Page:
I then filled the baked shells with cold lemon curd, and topped with a few blobs of swiss meringue. Swiss meringue gets cooked to a safe temp at the water bath phase, so you don't have to worry about raw egg whites. If I wasn't shooting them I probably would have added a couple more blobs of meringue so the whole thing was covered, and you got a little meringue in every bite. You could totally toast it too! 

A few wee tips:

  • The Sweet Tart dough (Pate Sablee) can be a little fiddly to roll out. I found that working it slightly in my hands to warm it before rolling worked best. 
  • I blind baked these using heavy duty plastic wrap and rice. I prefer to use rice as I find it fills the gaps much better than beans do.
  • You can do the tart shells in batches! They keep in an airtight container until you are ready to go.
  • If you would like the tops of the shell to be nice and smooth, you can give them a sneaky file with a microplane.
  • If you can, make the tart dough and the curd the evening before. They both benefit from some time to rest and chill well. Make the meringue just as you are ready to assemble, and pipe on. I used an Ateco 866 tip for these - my fave! 
  • Store leftover components separately, and assemble when ready to serve.
  • If you wanted to make these lemon, you could sub for lemon juice in the curd. 
 

 

Blood Orange Meringue Tarts

- Makes 8-10 mini tarts -

Sweet Tart Dough Recipe from Tartine

Sweet Tart Dough 
255g (9oz) unsalted butter, at room temp
200g (1 cup) sugar
1/4 tsp salt
1 tsp vanilla bean paste
2 Large eggs, at room temp
500g (3 1/2 cups) all-purpose flour

Blood Orange Curd
1 cup (240ml) blood orange juice
2/3 cup (120g) sugar
8 Tbsp (113g) unsalted butter, cut into small cubes
8 egg yolks

Swiss Meringue
125g egg whites
190g sugar
1 tsp vanilla bean paste

 

- PROCESS -

SWEET TART DOUGH

In the bowl of a stand mixer fitted with the paddle attachment, beat the butter until creamy. Add the sugar, salt, and vanilla bean paste, and beat on high speed for 3-4 minutes until light and fluffy. Add the eggs, scraping down the bowl well between each addition. Add the flour all in one go, and mix on low until incorporated. 

Turn out the dough on a lightly floured surface, and knead lightly to bring together. Shape the dough into two fat sausages, and wrap tightly in plastic. Rest at least a few hours, but ideally overnight. 

Preheat the oven to 350˚f / 180˚c. Line a baking sheet with parchment paper. Prepare your tart tins or rings (this can be done in a few batches if you don't have enough rings or tins)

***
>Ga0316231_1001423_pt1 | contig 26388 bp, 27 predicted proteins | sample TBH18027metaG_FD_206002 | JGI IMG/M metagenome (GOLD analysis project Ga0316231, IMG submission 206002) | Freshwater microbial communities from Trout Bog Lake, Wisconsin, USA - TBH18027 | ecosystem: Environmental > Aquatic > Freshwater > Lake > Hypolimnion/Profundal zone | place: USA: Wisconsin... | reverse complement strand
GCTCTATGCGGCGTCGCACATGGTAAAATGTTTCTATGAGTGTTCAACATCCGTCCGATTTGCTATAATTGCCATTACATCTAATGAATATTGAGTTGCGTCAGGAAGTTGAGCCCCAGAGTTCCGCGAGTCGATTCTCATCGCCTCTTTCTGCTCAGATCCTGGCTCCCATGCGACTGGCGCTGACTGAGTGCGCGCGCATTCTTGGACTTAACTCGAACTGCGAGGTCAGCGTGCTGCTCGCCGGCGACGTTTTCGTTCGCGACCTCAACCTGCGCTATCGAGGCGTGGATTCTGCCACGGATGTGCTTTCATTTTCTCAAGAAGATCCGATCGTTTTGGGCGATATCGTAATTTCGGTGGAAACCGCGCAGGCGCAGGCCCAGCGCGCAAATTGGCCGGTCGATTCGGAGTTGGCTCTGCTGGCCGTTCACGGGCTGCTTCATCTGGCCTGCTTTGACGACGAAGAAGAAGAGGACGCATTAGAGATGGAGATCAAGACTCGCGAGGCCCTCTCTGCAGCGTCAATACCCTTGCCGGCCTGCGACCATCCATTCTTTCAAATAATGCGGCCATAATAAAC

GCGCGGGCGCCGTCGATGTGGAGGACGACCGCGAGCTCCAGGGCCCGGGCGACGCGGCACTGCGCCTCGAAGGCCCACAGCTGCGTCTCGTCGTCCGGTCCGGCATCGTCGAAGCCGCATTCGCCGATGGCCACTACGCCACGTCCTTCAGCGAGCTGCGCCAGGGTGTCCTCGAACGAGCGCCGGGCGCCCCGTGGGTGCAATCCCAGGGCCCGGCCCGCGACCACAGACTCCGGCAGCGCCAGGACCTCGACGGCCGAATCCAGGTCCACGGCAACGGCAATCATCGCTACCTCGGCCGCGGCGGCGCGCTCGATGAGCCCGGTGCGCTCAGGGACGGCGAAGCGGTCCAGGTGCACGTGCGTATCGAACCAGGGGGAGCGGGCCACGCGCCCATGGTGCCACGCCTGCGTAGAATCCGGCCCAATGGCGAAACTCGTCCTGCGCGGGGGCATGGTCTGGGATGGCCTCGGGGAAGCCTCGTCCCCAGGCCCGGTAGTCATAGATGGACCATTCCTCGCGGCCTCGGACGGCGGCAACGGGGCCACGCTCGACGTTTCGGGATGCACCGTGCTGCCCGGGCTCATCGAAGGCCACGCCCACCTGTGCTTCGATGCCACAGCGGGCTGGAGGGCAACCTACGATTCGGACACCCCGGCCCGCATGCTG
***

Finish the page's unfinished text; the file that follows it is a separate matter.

Cut a slice off the sausage of dough. Work lightly with your hands to warm up slightly. Roll out to a circle about 1/8 thick. Line the tart ring, ensuring the dough makes it right into the corners and is straight up the sides. Patch any tears if needed. Trim off any excess - you can keep the scraps to reuse later. Place on the prepared baking sheet, and Repeat with the remaining rings. 

Place the baking sheet with the lined rings in the freezer for 15 minutes, until firm. 

Remove from the freezer, and dock each shell a few times with the tines of a fork. Place a piece of heavy duty plastic wrap in each shell, and fill to the brim with rice, twisting the excess plastic wrap to make a little package. If you do not have heavy duty plastic wrap, parchment paper will work fine too.

Bake for approximately 15 to 20 minutes, or until lightly golden brown. Remove the rice and plastic wrap, and bake for a further 5 minutes, until golden brown. Remove from the oven and allow to cool before removing from the tins or rings. Repeat the process if needed to bake additional shells. 

File down the edges with a microplane if they are a little rough. Store in an airtight container until ready to use. 

BLOOD ORANGE CURD

Place a medium heatproof bowl over a pot of simmering water, ensuring that the bowl does not touch the water. 

Place all of the ingredients into the bowl. Cook, whisking constantly, until the curd coats the back of a spoon and you can draw a clear line through it with your finger. Strain into a container, and place in the fridge to cool completely. 

SWISS MERINGUE

Measure the egg whites, granulated sugar and vanilla bean paste into the bowl of a stand mixer or other heatproof bowl. Place over a pot of simmering water, ensuring that the water does not touch the bottom of the bowl. Heat the mixture, whisking often and watching the edges carefully, until it no longer feels gritty when rubbed between your fingers, and it registers at least 70˚c / 160˚f on a thermometer. 

Carefully transfer to a stand mixer fitted with the whisk attachment. Whip on high speed until stiff peaks form, approximately 5-6 minutes. Transfer to a piping bag fitted with a french star tip (I used an ateco #866)

ASSEMBLY

Mix the cooled lemon curd with a whisk or immersion blender to ensure that there are no lumps. Fill each tart shell with curd, and smooth with an offset spatula. Pipe blobs of swiss meringue onto each tart. Torch if desired. 

Serve immediately. 

Blood orange meringue tart - sweet pastry filled with a blood orange curd and topped with a swiss meringue